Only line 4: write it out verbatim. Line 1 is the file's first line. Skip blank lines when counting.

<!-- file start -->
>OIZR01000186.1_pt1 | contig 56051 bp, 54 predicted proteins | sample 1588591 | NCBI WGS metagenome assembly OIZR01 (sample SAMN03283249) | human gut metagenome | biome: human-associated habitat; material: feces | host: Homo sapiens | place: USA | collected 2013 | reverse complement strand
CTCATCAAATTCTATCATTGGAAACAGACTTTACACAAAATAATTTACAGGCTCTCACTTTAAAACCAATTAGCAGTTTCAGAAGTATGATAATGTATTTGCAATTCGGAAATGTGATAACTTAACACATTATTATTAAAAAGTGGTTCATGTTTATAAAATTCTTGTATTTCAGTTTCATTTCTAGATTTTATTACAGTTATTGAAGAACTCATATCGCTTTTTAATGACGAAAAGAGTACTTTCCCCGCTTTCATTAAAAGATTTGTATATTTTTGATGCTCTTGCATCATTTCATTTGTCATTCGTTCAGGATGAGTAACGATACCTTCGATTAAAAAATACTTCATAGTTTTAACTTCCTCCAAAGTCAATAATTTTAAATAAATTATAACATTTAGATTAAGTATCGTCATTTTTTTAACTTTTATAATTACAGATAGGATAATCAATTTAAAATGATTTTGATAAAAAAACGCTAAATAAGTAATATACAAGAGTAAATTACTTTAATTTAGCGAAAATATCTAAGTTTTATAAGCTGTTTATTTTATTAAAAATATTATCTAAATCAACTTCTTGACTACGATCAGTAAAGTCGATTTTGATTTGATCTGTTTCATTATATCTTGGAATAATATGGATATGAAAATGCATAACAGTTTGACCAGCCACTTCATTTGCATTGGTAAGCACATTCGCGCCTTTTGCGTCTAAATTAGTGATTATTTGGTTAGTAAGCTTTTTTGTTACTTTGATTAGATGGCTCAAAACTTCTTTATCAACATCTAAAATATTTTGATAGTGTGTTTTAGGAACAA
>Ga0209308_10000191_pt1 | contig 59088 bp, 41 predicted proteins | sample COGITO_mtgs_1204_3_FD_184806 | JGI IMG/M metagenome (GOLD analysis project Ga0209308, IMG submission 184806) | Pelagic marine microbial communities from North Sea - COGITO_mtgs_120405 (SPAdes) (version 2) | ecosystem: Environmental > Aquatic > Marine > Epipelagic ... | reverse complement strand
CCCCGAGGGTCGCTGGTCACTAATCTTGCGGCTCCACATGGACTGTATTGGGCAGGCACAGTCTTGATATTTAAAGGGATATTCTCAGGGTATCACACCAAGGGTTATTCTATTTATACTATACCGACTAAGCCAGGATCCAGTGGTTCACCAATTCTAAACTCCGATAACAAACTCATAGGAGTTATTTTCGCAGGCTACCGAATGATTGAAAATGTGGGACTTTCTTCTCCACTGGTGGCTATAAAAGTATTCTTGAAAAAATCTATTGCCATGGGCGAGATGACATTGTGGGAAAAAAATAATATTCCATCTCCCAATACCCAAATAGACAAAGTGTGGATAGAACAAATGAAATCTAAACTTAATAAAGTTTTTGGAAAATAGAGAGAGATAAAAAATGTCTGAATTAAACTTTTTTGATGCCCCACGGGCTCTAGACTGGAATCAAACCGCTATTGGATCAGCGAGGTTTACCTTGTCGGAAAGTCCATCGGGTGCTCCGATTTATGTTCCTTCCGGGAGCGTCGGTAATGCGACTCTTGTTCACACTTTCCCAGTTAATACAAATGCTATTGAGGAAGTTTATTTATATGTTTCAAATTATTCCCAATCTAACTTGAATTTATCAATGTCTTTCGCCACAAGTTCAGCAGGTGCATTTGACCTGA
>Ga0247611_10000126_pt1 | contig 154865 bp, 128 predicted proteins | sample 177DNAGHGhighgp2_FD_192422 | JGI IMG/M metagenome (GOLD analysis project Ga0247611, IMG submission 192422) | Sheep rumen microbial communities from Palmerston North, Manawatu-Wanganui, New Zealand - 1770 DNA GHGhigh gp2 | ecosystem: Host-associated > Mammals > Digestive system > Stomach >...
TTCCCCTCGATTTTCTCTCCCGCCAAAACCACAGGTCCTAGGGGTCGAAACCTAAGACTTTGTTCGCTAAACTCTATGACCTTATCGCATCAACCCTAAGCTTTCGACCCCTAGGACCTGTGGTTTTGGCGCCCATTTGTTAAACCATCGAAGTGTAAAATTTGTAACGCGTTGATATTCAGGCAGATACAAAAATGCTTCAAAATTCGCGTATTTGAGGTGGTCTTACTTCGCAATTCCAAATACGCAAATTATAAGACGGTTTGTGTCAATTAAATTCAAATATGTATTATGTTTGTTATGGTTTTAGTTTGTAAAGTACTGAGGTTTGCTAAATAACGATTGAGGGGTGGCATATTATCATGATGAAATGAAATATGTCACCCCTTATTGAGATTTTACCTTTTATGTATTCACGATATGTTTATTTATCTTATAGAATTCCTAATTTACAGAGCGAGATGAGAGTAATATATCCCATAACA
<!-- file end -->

CCCCGAGGGTCGCTGGTCACTAATCTTGCGGCTCCACATGGACTGTATTGGGCAGGCACAGTCTTGATATTTAAAGGGATATTCTCAGGGTATCACACCAAGGGTTATTCTATTTATACTATACCGACTAAGCCAGGATCCAGTGGTTCACCAATTCTAAACTCCGATAACAAACTCATAGGAGTTATTTTCGCAGGCTACCGAATGATTGAAAATGTGGGACTTTCTTCTCCACTGGTGGCTATAAAAGTATTCTTGAAAAAATCTATTGCCATGGGCGAGATGACATTGTGGGAAAAAAATAATATTCCATCTCCCAATACCCAAATAGACAAAGTGTGGATAGAACAAATGAAATCTAAACTTAATAAAGTTTTTGGAAAATAGAGAGAGATAAAAAATGTCTGAATTAAACTTTTTTGATGCCCCACGGGCTCTAGACTGGAATCAAACCGCTATTGGATCAGCGAGGTTTACCTTGTCGGAAAGTCCATCGGGTGCTCCGATTTATGTTCCTTCCGGGAGCGTCGGTAATGCGACTCTTGTTCACACTTTCCCAGTTAATACAAATGCTATTGAGGAAGTTTATTTATATGTTTCAAATTATTCCCAATCTAACTTGAATTTATCAATGTCTTTCGCCACAAGTTCAGCAGGTGCATTTGACCTGA